A Critter Has Fresh Eyes

South of Tucson where we are presently parked, the pollen count is at a record early high.  Fortunately, I’m only allergic to rabbit brush, or chamisa, and there’s not much of that growing around here.  I love rising to the sound of doves, cactus wrens and finches, and knowing the sun’s going to shine a nice, warm 75 to 80-something degrees.

Today I was once again reminded of how important it is to have someone critique my work.

No matter how many times you edit your own writing, no matter how well you know grammar, and no matter that you may be a whiz at sentence structure  (this one’s getting a little out-of-hand), you are going to miss something.  You won’t see it because you are “inside the box.”  You need the fresh eyes of an experienced reader.  Preferably one who knows how to write well.  But even one who doesn’t write can give good feedback on a reader’s impressions, and isn’t that what it’s all about?

I recently downloaded three free ebooks and one for $3.99 (we poor consumers don’t realize this means $4.00) from Amazon, and all were four-star rated by readers.  My goodness–all three were interesting and showed promise, but all three were full of grammatical mistakes and poor sentence structure–problems which should never get by a decent critique.  Problems which would never get past an agent or an editor.

These days, with so many helpful critique sites on the web, and most of them free, there is no excuse for poorly-edited manuscripts.  I suggest every writer join one of these sites, or two or three, until you find the right fit.  I find that Critique Circle works best for me, and I don’t know what I would do without those marvelous “critters.”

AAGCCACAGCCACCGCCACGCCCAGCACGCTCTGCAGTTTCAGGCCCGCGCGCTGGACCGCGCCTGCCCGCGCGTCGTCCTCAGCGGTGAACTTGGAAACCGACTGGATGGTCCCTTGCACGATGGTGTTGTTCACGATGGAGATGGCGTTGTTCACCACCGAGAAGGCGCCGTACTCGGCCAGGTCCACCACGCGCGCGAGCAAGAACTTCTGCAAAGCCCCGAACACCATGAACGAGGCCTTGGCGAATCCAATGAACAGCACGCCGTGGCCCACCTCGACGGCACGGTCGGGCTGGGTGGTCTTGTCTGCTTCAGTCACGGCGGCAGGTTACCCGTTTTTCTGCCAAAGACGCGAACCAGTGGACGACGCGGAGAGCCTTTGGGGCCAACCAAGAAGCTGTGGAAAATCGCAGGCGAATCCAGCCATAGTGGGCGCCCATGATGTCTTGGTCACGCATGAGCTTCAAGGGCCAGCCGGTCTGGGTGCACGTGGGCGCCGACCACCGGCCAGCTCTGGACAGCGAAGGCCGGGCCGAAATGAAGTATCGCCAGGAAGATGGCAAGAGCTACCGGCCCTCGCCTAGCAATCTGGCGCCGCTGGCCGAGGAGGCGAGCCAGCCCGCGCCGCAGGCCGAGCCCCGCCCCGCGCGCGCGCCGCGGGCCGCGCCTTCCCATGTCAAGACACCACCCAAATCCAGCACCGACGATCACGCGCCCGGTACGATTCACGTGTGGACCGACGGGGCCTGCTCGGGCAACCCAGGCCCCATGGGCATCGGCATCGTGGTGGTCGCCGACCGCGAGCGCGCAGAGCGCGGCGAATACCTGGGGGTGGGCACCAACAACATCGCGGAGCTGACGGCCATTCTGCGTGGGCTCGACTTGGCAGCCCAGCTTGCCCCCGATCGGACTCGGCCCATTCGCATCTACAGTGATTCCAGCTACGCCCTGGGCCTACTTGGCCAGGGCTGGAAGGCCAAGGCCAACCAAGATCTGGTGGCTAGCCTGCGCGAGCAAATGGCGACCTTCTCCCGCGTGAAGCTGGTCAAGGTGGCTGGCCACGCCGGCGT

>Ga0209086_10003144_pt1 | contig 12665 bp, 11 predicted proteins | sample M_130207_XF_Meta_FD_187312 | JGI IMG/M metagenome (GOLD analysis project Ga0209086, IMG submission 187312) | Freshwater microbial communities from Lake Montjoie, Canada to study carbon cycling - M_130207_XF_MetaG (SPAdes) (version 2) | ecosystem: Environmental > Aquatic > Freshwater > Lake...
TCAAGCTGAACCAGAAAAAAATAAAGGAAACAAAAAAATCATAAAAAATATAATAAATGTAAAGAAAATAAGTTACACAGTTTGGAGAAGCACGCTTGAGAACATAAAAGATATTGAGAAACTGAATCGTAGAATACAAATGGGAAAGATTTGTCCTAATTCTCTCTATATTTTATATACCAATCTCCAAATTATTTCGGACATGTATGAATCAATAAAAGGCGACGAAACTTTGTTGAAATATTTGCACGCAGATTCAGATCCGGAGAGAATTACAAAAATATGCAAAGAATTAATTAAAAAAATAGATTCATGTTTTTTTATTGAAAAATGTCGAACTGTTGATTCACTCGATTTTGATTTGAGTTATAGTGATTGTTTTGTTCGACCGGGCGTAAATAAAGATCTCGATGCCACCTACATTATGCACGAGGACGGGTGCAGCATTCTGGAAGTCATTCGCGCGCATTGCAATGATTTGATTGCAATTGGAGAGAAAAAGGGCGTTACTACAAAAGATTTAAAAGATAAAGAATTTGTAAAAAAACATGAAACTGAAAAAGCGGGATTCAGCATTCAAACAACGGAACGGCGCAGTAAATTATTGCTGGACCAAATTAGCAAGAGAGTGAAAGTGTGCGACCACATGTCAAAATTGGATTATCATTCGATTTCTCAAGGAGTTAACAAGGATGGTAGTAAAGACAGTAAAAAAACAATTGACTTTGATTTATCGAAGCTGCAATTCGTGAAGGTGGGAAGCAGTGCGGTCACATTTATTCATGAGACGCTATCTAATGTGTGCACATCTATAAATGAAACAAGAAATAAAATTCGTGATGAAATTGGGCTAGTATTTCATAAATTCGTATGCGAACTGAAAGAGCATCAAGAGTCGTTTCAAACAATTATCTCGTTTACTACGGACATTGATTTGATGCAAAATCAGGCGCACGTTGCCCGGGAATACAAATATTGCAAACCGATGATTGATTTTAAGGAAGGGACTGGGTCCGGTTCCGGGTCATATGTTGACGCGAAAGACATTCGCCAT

The Need for Constructive “Critters”

Best intentions.  Good bloggers blog at least once a week, twice is even better.

Yes, I realize I am not one of those.  I will try harder, but guarantee nothing.

I keep discovering interesting new sites and getting sidetracked by them, and am often too lazy to get back to my blog.  One of those sites is so good I had to join it – Critique Circle.  Let’s back up a little.

I started writing fanfiction on LiveJournal years ago, and it was nice to have a “built-in” fan base, even nicer when those fans commented on how much they loved my little stories.  It can be difficult to write in a vacuum, which has always been what writers do, as writing is best done all by one’s lonesome.  On the other hand, once you decide you are serious about what you write and want to improve, “I love this story,” doesn’t give you much useful information.

Add the fact that many of us do not know how to give a constructive, helpful critique.

Enter Critique Circle.  The membership is free.  The site gives examples and templates on how to critique.  You have to give a certain number of critiques before you can submit up to 5,000 words and get critiques from other members.  Critiques are graded on how helpful they were by the writer who receives them.  This is only the beginning of all the helpful goodies that are on this site.  No, I do not own stock or make any money from Critique Circle.

I have submitted two chapters of my novel so far, and benefited enormously from the critiques already received.  Check it out.